Giant From the Unknown
As "Giant from the Unknown" (1958) opens, the modern-day town of Pine Ridge is terrorized by mysterious killings and an archeologist searches for the grave of Vargas, the Diablo Giant, a Spanish conquistador who was the scourge of California natives centuries ago. Can a human be revived from a 500-year-old coma? In this sci-fi classic, the answer is: of course!
Though the film's main preoccupation is clearly with telling a spooky, action-oriented story, the question of whether it's ethical to disturb human burial sites arises several times. Early on, the character named Indian Joe expresses concern about the archeologist's activities near tribal burial grounds. Later, the archeologist's daughter Janet muses on whether they shouldn't have left the conquistador's effects alone. Though the film doesn't offer a considered response to these questions, 21st century viewers may enjoy considering how scientists often must strike a challenging balance the mandates of engaged inquiry with a respect for cultural tradition and belief.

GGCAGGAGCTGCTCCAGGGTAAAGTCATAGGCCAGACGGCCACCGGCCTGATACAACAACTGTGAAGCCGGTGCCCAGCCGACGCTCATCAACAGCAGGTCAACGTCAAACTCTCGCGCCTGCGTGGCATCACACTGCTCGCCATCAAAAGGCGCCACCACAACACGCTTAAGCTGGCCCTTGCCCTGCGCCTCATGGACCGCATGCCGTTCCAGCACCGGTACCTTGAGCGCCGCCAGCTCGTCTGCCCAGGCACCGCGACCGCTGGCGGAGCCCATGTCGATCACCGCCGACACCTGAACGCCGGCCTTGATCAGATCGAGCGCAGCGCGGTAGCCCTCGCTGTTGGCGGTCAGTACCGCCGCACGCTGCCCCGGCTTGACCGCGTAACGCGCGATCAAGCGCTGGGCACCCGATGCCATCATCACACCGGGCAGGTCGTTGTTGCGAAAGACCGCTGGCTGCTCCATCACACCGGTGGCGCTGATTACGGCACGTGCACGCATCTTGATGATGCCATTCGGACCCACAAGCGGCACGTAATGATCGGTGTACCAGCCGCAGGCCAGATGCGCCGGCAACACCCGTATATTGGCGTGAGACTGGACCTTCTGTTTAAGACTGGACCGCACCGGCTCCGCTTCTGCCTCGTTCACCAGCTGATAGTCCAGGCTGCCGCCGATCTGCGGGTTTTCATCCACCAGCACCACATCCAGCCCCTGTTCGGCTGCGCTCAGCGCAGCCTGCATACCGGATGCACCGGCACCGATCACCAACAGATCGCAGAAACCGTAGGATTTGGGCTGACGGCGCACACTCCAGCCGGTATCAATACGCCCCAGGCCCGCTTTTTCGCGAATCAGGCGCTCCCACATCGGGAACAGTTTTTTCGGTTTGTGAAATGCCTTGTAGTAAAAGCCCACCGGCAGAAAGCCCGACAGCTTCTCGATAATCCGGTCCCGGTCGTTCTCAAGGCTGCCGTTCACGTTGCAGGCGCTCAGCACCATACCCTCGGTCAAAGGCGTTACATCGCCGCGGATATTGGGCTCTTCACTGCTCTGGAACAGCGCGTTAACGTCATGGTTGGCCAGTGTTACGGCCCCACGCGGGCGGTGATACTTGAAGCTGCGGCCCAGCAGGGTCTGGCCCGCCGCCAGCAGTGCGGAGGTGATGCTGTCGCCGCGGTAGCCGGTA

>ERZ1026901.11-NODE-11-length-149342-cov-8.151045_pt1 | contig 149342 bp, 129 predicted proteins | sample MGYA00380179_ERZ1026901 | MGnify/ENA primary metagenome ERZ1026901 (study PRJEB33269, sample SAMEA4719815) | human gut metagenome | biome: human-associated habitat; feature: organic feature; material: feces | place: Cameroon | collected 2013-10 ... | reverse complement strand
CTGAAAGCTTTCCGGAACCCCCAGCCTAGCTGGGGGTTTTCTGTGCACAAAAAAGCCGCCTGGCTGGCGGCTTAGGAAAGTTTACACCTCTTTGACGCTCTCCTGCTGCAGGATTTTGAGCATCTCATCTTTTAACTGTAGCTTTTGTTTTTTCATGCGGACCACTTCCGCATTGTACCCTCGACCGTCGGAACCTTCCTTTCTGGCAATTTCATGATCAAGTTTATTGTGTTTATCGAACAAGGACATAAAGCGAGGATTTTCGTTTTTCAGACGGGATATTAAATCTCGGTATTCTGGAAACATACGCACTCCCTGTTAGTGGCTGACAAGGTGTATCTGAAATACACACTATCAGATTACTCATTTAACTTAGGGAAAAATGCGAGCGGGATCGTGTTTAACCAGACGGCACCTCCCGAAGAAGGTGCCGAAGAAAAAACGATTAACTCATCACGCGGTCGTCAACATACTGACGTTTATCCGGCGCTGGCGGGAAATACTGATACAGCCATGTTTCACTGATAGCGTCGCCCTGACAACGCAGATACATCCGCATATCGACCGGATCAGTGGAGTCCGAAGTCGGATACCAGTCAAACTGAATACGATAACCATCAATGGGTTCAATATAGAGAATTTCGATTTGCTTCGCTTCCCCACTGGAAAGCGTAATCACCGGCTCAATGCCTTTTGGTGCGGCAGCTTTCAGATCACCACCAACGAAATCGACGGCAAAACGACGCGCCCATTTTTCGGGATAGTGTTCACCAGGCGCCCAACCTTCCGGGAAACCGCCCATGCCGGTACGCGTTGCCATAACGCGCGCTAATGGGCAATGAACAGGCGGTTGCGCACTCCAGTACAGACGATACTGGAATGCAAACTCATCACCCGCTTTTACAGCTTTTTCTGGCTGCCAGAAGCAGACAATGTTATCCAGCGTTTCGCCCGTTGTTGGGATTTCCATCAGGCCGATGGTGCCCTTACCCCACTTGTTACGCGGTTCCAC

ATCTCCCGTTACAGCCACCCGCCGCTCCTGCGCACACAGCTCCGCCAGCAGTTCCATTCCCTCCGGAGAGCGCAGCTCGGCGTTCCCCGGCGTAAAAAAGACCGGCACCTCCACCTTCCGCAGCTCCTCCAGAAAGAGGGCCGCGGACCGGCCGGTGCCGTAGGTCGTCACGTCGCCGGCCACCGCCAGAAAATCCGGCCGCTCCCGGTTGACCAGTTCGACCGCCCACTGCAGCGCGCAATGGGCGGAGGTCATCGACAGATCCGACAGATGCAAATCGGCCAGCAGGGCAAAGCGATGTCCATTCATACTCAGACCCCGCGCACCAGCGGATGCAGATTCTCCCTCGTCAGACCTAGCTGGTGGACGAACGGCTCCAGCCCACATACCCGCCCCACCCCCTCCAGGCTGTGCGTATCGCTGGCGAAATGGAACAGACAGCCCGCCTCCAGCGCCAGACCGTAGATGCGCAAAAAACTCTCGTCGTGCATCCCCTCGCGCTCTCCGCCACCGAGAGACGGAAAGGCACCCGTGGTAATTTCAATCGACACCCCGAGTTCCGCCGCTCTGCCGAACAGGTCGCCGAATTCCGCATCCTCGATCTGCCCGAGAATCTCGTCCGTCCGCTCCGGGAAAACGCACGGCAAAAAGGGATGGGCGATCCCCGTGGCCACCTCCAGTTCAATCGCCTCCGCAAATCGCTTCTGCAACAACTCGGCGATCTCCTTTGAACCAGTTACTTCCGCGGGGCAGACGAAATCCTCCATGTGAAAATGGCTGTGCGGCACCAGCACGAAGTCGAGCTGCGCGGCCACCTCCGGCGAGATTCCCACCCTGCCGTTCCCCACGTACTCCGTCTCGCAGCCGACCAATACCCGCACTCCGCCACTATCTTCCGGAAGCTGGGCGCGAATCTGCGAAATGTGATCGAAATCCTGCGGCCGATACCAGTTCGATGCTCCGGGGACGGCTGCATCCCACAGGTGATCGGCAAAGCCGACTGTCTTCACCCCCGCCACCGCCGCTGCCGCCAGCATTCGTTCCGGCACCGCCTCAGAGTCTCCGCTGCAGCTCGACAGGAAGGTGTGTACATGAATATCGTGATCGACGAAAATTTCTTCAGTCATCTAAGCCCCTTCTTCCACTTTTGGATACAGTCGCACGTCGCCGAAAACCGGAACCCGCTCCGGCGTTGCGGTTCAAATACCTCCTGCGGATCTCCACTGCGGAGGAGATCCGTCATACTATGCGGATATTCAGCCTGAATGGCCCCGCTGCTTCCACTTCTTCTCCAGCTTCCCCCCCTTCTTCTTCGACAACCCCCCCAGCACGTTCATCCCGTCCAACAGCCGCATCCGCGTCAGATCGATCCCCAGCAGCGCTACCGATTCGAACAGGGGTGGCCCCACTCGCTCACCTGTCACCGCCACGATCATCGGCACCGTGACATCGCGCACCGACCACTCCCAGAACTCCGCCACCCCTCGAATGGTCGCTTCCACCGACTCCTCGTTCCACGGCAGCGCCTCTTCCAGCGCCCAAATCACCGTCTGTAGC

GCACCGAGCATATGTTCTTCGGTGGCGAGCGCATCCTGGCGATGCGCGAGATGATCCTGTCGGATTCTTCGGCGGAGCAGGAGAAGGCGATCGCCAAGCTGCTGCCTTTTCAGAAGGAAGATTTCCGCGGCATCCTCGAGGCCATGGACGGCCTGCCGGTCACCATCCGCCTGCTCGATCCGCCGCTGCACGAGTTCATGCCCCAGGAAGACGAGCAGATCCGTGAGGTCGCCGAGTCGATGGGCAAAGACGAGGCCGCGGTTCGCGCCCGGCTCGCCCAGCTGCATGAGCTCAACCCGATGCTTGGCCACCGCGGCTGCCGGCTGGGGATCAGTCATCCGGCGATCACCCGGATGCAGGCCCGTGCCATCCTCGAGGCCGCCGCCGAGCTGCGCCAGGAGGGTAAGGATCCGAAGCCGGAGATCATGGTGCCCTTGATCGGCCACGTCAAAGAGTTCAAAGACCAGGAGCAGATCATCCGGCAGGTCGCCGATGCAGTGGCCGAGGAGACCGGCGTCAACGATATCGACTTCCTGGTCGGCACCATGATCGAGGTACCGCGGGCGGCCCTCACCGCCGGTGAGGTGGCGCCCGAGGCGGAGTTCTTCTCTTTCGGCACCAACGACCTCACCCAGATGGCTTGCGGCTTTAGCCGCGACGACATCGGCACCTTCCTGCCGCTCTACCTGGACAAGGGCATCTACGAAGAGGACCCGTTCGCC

American boxer Buddy Baer plays Vargas, who at six and half feet tall found a second career playing giants in film and television productions, including the Abbot and Costello version of "Jack and the Beanstalk" (1952). But size alone doesn't make Baer's turn as a murderous conquistador convincing: his makeover by legendary make-up artist Jack P. Pierce adds sweet menace to the boxer's visage. Considered by many to be the preeminent monster maker of 20th century film, Pierce contributed to the groundbreaking look of Bela Lugosi's "Dracula" (1931) and Boris Karloff's characterization of "Frankenstein" (1931) and "The Mummy" (1932).
Dr. Sam ZeveloffDr. Sam Zeveloff, a Presidential Distinguished Professor in the Department of Zoology at Weber State University, discusses dormancy and the film Giant from the Unknown.
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